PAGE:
Every workplace has the potential to be hazardous but some even more so. Certain industries like the construction sector are deemed extremely dangerous because there are so many variables that can tip the safety balance.
Aside from the construction industry, postal, transport, storage and manufacturing also figure at the top. There’s nothing to be done for it as the nature of the job necessitates the use of heavy machinery and environments far different than a typical office. The only scaffold net is to implement strict workplace safety rules in accordance with federal guidelines. The rules differ depending on industry so there’s no central plan covering all sectors.
To drive the need for safety guidelines home, we’re including a short list of statistics pertaining to workplace injury in several industries according to a report by Safe Work.
• The year 2012 recorded a total of 223 worker deaths, down from 311 in 2007. This is a rate of 1.93 deaths per 100,000 workers. Out of this, 29 percent were workers with the transport, postal and warehousing industry. 24 percent were working with the agriculture, forestry and fishing industry while 13 percent were employed by the construction industry. Mining, electricity, gas, water and waste services are a few of the rest.
• Taking the different industries into account (several not mentioned here), vehicle incidents (workplace vehicles like forklifts) accounted for a majority of deaths in the transport, postal and warehousing sector and the agriculture, forestry and fishing industry. The construction sector saw most fatalities blamed on falling from a height. Contact with electricity was another.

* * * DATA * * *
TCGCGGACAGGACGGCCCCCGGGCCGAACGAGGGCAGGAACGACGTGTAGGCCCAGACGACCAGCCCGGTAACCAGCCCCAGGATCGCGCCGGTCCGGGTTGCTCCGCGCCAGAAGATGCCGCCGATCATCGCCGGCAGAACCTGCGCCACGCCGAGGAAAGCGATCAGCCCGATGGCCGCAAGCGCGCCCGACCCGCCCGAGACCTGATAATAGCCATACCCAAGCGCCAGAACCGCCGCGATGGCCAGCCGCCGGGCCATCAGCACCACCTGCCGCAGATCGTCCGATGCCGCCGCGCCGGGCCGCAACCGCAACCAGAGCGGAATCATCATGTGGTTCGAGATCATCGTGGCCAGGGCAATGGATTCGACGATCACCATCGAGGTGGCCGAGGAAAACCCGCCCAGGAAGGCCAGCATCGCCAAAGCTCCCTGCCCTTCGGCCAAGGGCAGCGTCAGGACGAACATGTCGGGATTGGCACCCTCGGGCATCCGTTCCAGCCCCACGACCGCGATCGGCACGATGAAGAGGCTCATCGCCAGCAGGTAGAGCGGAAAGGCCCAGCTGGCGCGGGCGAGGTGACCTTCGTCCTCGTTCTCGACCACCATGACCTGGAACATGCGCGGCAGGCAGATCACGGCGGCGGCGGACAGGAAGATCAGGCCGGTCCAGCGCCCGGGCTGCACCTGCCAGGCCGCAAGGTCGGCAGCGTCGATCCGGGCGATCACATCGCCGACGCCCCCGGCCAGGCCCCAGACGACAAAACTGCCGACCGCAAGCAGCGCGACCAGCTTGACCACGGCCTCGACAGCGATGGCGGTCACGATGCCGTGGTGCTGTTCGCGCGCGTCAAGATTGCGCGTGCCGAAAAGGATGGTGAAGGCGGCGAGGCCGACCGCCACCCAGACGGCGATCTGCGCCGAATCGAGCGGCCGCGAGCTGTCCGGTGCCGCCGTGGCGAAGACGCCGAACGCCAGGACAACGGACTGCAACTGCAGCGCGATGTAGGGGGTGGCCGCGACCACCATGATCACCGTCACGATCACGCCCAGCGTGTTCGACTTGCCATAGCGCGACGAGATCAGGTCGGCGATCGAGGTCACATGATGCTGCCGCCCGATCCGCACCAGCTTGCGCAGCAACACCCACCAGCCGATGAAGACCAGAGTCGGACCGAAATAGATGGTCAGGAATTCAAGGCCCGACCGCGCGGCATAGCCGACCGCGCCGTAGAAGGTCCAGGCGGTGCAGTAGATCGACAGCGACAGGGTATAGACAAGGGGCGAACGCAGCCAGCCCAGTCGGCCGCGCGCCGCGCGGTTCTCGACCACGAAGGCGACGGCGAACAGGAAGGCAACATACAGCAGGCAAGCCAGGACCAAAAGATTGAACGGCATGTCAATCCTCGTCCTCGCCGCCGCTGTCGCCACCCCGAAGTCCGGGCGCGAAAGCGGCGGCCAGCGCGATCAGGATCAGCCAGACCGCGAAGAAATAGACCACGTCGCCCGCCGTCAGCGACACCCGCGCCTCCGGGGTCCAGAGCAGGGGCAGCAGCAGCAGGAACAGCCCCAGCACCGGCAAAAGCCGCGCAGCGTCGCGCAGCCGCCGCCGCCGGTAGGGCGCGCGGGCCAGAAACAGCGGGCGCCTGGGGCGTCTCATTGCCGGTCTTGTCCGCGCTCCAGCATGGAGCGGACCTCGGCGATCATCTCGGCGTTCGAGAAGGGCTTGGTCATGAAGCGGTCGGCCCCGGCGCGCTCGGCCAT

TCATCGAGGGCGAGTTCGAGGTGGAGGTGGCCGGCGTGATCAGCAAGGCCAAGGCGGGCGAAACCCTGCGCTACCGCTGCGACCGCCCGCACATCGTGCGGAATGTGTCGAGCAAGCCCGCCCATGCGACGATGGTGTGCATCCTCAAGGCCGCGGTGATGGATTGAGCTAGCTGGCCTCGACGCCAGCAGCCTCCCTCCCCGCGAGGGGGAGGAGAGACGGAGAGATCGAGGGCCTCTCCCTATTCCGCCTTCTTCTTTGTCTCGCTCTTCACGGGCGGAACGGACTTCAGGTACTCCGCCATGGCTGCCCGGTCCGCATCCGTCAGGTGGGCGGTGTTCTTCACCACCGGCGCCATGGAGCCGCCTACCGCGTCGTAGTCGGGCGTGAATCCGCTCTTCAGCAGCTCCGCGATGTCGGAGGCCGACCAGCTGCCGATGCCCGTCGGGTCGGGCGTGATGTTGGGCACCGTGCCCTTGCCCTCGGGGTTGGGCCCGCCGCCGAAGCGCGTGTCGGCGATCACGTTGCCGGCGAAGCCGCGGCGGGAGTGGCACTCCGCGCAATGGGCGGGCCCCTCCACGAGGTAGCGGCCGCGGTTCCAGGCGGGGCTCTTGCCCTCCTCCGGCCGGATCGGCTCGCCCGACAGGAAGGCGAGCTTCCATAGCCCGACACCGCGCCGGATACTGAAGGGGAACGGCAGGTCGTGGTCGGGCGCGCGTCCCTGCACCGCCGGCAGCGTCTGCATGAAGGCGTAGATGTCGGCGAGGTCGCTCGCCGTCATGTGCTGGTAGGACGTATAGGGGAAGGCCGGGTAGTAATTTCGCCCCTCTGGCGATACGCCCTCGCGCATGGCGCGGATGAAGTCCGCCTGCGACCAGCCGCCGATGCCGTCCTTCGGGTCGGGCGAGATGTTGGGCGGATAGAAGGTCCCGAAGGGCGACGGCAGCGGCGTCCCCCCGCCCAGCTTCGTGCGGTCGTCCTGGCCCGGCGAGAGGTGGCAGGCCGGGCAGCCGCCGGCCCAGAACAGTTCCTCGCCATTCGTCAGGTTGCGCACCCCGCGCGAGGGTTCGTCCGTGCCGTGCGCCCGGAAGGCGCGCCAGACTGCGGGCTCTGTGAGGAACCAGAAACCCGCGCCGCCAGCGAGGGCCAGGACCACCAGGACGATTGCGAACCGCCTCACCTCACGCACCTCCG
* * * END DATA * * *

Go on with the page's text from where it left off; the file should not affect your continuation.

A large percentage of workers in such industries are employed by companies but a significant portion is self-employed. For example, the period between 2005 and 2006 saw 30 percent of workers in the construction sector self-employed. This means that regardless of whether workers are employed by a company or not, safety remains a top priority.
Changing workplace trends and the use of more sophisticated machines will see safety guidelines revised with the times. The only way to know what the current standards are is to check with the federal regulatory body for updates and changes.
Maintenance of a detailed record of operations can help figure out whether changes can and need to be made and if guidelines are being properly followed. This will also include vehicle safety and maintenance and machine safety and maintenance. Once problem areas are identified and rectified, solutions can be found to better workplace safety.
Common rules apply to the industries mentioned above along with specific guidelines relating to the industry. Keeping the workplace clean with everything – even something as small as a toolbox out of place – put back in its designated spot can minimize unnecessary accidents. Manual handling – lifting heavy weights according to safe lifting guidelines – also applies to these industries as does managing traffic in the form of forklifts and other warehouse vehicles.
Safety is the prerogative of all employees right from lower management to executives. If each member of the staff is made to understand its importance and adhere to the rules, accidents in the workplace can be lessened even further. Stringent checks on whether adherence to guidelines is being maintained should also be made a priority.